I joined the editorial board of the Journal of Athletic Training in 1989. It was an honor to be invited as a young faculty member fresh from completing doctoral studies. Over these many years, I have been privileged to serve 3 editors-in-chief. My roles have changed, and the Journal has changed. In 1989, before the Internet, the Journal was published quarterly and combined association news with scholarly publications. The number of manuscripts submitted for review was barely sufficient to yield enough papers to fill the pages.

In 2012, the Journal is published bimonthly, is indexed in 15 electronic databases, and receives, on average, more than a paper each day for consideration. The number of quality papers exceeds the capacity for timely publication, and we will soon be able to publish papers in electronic format once the copyediting process is completed. Certainly there has been great growth in the quality and recognition of the Journal, but how did we get here?

As with any major advance, multiple factors have contributed to the success of the Journal. However, success is not an accident, and successful organizations have great leaders. For the past 32 years, the Journal has been led by 3 editors-in-chief: Ken Knight, PhD, ATC, FNATA, FACSM; Dave Perrin, PhD, ATC, FNATA, FACSM; and Chris Ingersoll, PhD, ATC, FNATA, FACSM. Each is a mentor and friend to many, many scholars in athletic training, including me. Each faced very different challenges during his tenure as editor-in-chief.

Dr Knight led the transition of the Journal to a publication solely devoted to disseminating contemporary research and scholarship and extending recognition of this work beyond the confines of athletic training. He recruited young scholars to build an editorial board and delegated responsibilities for editorial decisions. The organizational structure he created allowed the Journal to manage the increase in volume without changing processes, which has ensured continued editorial and publication quality.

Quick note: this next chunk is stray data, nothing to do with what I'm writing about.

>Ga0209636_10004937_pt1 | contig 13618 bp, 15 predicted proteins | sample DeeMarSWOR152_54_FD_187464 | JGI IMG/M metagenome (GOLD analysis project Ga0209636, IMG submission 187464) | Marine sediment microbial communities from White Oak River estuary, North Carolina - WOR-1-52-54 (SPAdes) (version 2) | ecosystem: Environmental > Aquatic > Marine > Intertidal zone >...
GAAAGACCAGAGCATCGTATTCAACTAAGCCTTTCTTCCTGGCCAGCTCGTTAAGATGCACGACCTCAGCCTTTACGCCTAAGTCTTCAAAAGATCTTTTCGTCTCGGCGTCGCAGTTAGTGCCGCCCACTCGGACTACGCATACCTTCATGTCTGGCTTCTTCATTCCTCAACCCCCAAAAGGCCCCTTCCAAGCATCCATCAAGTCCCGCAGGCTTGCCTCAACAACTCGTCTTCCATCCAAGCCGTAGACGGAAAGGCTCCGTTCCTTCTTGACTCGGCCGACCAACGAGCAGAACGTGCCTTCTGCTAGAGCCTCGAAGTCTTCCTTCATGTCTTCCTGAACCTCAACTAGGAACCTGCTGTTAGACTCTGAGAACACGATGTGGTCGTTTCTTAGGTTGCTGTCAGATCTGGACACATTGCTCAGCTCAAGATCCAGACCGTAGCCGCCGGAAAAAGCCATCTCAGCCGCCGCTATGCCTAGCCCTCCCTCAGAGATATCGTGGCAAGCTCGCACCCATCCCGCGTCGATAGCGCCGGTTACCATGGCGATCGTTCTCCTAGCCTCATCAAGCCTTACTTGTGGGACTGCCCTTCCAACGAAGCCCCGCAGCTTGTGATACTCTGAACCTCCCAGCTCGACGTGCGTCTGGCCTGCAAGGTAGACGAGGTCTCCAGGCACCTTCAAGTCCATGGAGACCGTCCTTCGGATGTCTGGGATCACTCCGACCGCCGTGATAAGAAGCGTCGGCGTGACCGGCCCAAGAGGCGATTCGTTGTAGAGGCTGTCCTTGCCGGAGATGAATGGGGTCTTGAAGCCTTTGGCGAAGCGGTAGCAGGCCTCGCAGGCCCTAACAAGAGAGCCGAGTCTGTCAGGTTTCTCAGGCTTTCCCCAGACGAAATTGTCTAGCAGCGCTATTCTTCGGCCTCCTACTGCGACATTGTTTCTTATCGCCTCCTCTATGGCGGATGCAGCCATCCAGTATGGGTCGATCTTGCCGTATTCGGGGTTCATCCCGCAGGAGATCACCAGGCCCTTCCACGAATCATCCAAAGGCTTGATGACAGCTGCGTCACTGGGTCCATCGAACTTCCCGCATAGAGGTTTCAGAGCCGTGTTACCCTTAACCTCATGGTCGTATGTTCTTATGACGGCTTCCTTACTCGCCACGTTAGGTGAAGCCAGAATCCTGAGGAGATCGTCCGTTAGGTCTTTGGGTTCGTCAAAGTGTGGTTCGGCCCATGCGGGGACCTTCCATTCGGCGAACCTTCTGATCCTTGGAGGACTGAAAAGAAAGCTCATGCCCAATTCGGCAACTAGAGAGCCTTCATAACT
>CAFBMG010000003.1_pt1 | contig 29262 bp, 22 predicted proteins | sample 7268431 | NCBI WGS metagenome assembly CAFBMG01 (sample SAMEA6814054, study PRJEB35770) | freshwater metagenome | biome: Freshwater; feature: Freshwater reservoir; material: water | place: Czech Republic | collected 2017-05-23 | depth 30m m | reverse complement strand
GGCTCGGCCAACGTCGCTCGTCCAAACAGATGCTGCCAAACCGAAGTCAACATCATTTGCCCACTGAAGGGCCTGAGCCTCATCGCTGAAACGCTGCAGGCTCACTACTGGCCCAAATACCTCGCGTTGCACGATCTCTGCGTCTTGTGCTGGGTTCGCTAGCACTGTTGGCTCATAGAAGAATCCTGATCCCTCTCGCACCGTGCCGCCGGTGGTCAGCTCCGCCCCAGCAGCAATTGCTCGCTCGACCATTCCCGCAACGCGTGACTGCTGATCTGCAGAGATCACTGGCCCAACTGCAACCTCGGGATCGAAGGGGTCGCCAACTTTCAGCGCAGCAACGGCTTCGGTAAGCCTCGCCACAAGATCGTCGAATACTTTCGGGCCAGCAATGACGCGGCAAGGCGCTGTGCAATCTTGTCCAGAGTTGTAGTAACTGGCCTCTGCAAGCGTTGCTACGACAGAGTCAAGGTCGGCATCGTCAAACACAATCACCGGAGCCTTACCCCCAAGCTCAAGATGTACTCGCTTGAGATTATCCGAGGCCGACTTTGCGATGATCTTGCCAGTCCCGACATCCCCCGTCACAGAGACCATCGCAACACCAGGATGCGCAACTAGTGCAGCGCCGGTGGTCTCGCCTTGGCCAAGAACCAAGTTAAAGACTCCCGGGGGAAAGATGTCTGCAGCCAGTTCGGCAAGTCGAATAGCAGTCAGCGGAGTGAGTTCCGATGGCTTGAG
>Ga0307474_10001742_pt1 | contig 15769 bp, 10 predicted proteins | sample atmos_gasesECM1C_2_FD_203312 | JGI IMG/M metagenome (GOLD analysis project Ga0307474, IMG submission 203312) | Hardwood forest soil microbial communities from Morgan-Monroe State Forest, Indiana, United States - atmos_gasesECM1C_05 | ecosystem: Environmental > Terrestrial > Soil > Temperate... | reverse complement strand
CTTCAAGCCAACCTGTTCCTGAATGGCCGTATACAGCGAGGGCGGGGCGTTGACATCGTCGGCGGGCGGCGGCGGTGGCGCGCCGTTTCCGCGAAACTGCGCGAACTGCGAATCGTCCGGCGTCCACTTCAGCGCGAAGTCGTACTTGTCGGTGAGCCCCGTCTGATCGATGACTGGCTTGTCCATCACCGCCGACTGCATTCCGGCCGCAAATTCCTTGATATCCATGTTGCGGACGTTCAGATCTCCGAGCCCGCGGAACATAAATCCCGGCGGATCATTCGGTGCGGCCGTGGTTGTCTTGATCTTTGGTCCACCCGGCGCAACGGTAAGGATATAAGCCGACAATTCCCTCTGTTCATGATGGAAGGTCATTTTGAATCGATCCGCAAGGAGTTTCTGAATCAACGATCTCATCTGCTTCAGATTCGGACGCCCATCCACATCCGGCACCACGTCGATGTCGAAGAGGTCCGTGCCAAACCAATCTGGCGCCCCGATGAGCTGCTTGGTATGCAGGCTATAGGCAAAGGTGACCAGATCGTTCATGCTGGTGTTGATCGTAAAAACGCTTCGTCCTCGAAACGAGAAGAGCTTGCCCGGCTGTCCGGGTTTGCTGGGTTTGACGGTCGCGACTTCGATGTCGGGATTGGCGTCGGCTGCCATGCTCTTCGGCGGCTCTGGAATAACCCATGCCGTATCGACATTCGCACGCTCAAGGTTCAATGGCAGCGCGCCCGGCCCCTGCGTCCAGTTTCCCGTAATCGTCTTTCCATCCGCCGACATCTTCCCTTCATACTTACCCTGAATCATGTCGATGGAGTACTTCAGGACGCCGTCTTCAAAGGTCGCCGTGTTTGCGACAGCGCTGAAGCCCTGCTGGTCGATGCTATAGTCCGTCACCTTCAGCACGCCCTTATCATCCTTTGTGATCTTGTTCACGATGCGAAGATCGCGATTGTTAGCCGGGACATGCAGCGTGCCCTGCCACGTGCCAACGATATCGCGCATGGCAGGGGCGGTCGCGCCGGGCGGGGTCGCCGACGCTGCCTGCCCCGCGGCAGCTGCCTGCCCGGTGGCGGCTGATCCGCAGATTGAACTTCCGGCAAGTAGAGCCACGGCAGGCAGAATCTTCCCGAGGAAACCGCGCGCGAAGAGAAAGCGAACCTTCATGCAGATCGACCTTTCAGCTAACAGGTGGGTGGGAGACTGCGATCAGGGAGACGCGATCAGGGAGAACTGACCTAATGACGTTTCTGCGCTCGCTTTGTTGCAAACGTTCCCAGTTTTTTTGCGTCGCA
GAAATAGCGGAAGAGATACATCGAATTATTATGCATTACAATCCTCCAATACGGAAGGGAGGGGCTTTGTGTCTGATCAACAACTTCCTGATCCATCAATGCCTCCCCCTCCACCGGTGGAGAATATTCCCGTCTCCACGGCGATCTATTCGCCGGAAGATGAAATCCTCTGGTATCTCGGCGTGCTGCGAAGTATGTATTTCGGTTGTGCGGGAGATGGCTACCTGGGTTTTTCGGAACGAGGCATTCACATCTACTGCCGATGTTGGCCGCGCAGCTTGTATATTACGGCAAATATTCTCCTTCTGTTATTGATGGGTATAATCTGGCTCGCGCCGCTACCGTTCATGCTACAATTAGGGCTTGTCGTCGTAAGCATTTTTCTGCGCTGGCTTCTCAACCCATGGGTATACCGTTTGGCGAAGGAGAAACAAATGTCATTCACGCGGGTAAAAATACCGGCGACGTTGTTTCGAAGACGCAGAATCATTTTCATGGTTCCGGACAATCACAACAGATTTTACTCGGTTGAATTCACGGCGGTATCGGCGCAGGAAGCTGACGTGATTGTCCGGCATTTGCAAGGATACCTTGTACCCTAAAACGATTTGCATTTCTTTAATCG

Dr Perrin became editor-in-chief at a time of change. His wisdom led to the establishment of a permanent editorial office and strengthened the role of our managing editor. Growth required an expanded editorial board, and associate editors were appointed to manage the review of submitted papers. The editorial process also became fully electronic, helping to control costs and boost efficiency. Under Dr Perrin, the Journal continued to evolve, setting the stage for inclusion in MEDLINE.

Most recently, Dr Ingersoll assumed the position of editor-in-chief at a time of unprecedented growth. He led the final charge in the lengthy campaign to earn acceptance of the Journal in MEDLINE and then to secure funding for more frequent and larger publications. His vision set the stage for success in an increasingly electronic world of professional communications. Dr Ingersoll's diplomacy guided the editorial board through challenges it had never encountered, with a firm resolve that scholarly integrity be paramount.

As I begin my tenure as editor-in-chief, I look forward to continuing in the traditions of my predecessors. The pace of growth and change seems to increase constantly, but the quality of editorial work cannot be compromised to fit the changing times. The Journal will adapt to change, serve the authors whose work makes it possible, and represent athletic training to an international audience of clinicians and scholars. But in getting started—and I look forward to sharing my thoughts and ideas in future editorials—I want to look back to say thanks to Ken, Dave, and Chris for jobs very well done.

Note: Craig R. Denegar, PhD, PT, ATC, FNATA, is director of the Doctor of Physical Therapy Program and Professor of Kinesiology, University of Connecticut, Storrs.